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Making Fruits and Veggies Appealing
Creative Parents Interview with David Goldbeck

At CreativeParents we’ve long suspected that fruits and veggies would be appealing to kids if only they were presented the same way as sugar cereals – say, with jingles and funny characters. We were delighted to discover the new ABC’s of Fruits and Vegetables and Beyond, a book by Steve Charney and David Goldbeck.

David Goldbeck and his wife Nikki Goldbeck, are co-authors of 9 books about food, Their website is
We asked David why the new book fills an important niche.
What makes your children’s book on healthy eating especially timely?

David Goldbeck:
It is no secret that there is an epidemic of nutrition-related illnesses ranging from obesity and diabetes to cancer and heart disease. Nikki and I have been trying for more than 30 years to help families improve their diets. I decided that it might make sense to start with children by helping them develop good habits before it was too late. This is the genesis of The ABC’s of Fruits and Vegetables and Beyond.
Why did you focus specifically on fruits and veggies?

David Goldbeck:
Fruits and vegetables are the backbone of a good diet, but according to surveys, sadly lacking in many children’s food repertoire.

The ABC’s of Fruits and Vegetables and Beyond promotes healthy eating by encouraging kids to eat better willingly. We want children to develop a broad, easy-going relationship with food. With all the talk about the alarming increase in obesity in the U.S., and the key role fruits and vegetables play in long-term health, the need to inspire children to eat better is more pressing then ever.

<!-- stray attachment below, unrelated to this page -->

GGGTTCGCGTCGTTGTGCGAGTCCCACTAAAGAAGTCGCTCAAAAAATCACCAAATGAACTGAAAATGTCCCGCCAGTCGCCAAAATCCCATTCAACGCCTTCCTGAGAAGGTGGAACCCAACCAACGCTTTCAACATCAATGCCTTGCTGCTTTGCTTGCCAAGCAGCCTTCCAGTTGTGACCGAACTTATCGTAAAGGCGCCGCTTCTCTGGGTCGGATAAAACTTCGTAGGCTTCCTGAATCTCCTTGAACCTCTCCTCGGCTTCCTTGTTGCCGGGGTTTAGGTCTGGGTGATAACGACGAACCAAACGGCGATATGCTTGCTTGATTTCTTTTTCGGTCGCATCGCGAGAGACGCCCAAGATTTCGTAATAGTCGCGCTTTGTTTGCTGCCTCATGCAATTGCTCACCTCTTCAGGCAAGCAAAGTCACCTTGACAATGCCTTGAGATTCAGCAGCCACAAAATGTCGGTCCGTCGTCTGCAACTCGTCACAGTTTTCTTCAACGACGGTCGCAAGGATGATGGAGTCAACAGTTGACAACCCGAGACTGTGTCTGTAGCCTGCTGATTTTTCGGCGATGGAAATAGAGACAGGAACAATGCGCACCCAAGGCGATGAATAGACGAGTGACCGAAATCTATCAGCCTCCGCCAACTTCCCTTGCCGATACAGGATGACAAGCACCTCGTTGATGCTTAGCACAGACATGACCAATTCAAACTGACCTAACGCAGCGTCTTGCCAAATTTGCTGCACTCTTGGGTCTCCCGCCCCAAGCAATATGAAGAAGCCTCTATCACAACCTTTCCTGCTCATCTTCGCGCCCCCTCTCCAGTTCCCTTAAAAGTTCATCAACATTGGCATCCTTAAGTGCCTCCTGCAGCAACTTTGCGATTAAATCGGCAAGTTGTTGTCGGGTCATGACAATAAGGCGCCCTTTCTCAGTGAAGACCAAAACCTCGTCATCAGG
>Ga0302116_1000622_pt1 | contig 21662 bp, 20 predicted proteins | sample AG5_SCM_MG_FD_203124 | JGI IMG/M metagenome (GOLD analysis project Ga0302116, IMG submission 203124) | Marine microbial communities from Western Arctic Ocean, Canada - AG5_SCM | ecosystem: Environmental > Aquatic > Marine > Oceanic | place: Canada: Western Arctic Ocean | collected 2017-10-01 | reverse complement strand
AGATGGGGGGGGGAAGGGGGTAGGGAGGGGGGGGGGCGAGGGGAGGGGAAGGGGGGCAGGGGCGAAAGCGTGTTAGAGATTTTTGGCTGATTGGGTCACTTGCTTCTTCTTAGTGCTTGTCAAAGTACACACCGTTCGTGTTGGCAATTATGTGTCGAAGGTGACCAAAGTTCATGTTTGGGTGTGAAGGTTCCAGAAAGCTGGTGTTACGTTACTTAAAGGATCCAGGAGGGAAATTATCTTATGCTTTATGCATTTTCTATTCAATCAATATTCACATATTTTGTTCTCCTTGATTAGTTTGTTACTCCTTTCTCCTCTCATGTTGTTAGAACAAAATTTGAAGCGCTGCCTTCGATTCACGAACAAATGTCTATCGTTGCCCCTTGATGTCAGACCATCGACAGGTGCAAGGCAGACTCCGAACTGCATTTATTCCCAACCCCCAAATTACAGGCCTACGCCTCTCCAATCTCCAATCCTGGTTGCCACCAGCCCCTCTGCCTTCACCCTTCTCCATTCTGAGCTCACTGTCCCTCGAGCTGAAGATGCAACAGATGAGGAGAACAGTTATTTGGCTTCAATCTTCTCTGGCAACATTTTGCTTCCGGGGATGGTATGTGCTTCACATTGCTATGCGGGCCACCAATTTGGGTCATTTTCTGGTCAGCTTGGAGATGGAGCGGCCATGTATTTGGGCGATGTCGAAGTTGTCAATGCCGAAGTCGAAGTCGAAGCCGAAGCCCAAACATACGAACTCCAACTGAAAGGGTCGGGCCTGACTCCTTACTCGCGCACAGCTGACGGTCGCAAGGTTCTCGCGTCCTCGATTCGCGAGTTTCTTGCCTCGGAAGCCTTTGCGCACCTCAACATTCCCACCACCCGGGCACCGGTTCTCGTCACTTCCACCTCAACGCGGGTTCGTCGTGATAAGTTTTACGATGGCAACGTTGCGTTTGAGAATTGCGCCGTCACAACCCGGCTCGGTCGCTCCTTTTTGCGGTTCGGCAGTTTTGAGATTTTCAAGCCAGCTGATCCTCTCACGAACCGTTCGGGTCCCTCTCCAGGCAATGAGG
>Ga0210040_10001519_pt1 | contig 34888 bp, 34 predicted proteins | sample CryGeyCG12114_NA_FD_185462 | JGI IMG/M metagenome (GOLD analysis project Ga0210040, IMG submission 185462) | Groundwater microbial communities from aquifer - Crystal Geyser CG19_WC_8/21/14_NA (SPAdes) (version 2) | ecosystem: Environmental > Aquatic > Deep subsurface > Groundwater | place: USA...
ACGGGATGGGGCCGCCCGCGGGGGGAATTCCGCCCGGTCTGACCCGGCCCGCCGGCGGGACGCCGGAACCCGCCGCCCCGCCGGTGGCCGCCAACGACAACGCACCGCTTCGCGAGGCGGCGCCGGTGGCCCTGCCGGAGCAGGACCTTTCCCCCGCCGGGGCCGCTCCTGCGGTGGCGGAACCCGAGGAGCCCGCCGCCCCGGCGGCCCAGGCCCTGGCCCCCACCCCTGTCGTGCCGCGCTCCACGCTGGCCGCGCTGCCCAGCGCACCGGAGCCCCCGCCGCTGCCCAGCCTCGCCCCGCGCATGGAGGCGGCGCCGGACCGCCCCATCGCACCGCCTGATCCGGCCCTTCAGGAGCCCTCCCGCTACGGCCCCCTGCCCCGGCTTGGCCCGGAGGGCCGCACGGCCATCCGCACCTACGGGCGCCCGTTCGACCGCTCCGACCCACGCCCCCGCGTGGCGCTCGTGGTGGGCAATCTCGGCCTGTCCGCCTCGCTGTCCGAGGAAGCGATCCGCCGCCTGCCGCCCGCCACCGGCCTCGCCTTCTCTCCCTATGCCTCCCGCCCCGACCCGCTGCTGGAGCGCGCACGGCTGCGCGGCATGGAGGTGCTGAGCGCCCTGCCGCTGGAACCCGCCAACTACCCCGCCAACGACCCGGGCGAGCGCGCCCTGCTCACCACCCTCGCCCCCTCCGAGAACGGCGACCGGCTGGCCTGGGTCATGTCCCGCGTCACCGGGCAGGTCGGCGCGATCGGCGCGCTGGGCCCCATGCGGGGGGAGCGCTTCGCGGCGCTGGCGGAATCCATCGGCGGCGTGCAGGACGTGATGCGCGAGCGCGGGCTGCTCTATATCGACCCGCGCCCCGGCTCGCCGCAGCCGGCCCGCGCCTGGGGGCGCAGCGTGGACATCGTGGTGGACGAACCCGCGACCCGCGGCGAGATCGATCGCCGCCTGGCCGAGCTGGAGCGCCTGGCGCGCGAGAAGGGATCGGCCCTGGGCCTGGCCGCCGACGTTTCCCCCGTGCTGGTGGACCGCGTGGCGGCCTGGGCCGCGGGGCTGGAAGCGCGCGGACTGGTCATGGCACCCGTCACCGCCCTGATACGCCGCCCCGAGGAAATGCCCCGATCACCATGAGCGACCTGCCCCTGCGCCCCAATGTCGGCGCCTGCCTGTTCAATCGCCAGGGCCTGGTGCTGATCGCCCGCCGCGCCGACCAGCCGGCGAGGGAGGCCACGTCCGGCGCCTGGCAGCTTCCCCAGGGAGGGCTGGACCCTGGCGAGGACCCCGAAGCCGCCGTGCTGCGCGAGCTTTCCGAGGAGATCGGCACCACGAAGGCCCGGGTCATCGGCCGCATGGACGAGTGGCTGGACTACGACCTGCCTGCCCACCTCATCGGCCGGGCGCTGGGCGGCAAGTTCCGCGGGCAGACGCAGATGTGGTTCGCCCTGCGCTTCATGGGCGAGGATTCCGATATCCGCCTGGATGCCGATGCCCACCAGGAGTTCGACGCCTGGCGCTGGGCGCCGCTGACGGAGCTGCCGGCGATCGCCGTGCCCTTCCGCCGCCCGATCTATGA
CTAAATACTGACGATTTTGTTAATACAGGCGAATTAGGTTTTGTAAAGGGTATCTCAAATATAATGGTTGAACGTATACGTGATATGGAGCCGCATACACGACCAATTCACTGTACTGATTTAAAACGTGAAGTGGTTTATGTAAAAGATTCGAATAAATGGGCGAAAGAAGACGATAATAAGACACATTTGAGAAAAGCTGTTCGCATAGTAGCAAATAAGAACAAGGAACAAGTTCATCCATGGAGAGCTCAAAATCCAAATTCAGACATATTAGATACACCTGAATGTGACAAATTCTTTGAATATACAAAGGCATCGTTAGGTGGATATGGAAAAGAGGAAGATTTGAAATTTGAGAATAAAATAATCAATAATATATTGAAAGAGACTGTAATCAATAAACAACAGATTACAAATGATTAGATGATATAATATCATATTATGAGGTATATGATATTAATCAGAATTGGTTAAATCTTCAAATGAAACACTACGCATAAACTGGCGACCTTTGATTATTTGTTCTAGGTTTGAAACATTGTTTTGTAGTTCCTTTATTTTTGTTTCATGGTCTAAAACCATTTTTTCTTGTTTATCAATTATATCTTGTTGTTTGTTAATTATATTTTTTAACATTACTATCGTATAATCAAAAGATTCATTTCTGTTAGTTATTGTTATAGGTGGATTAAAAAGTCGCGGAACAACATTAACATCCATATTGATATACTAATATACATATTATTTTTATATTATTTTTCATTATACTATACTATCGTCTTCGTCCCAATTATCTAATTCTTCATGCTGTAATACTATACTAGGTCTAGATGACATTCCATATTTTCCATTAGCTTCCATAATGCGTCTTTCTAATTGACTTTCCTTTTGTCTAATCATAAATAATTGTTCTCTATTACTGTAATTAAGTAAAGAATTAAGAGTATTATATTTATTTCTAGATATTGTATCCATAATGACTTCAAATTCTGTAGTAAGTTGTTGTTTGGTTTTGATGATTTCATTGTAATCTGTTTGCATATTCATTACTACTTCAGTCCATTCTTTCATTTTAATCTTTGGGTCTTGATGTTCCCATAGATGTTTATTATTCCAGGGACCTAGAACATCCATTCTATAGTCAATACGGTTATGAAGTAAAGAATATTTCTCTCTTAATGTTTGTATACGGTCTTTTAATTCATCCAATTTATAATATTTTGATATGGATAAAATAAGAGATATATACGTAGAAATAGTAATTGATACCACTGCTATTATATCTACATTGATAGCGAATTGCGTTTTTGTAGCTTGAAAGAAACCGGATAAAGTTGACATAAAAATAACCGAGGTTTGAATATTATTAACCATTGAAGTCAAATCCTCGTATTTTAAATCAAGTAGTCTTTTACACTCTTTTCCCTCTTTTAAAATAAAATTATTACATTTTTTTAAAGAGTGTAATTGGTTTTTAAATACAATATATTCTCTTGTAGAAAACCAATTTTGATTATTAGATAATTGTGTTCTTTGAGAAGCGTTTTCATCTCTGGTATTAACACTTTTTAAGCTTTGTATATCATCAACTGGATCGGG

There are other books about healthy eating for kids, and cookbooks for parents that suggest disguising veggies in other foods. What makes this one different?

David Goldbeck:
If you want kids to learn things without resistance – languages for example - start them young and make the message relevant and appealing. The same goes for eating habits. If parents want kids to have a positive attitude towards fruits and vegetables, it's time for a new approach. Certainly the “eat your vegetables, they’re good for you” scolding hasn’t worked.

What will work is introducing these foods early in life and in new contexts, creating a kid-friendly view of vegetables and fruits as delicious and interesting.
How have you gone about making fruits and veggies appealing?

David Goldbeck:
Steve Charney’s clever and zany alphabet poems set the tone. I fantasize about toddlers being fed while they (and their parents) recite: C is for the carrots/That rabbits like to munch. They eat them 'cause they love the taste – Me…I like the crunch.

Why is there the "...And Beyond” in the book?

David Goldbeck:
The second part of the book, which I was responsible for, takes kids to a mixture of food lore, recipes, jokes, tongue twisters, unusual facts, shopping tips, recipes, and other fun- and thought-provoking activities.

Children also discover where many fruits and vegetables come from, learn some Spanish words, and are directed to related books and websites. The goal is for them to translate their new knowledge into willful eating. For instance, "Z is for zucchini/A word to flabbergast/Zucchini with linguini"-- try to say that ten times fast!
Why do you think there aren’t more efforts made to educate kids about nutrition?

David Goldbeck:
Actually there are many efforts made to teach kids about nutrition. However, focusing on long term health doesn't tend to work since kids generally don’t have a long term view.
What about competition to fruits and veggies from the unhealthy or questionably-nutritious foods that are heavily promoted?

David Goldbeck:
The marketing of food to kids is largely via advertising by large food companies. Their interest is to sell their products, which are generally processed, premade foods. There is a lot more profit in Cheerios than oatmeal, fruit roll-ups than fresh fruit, potato chips and frozen French fries than fresh potatoes.


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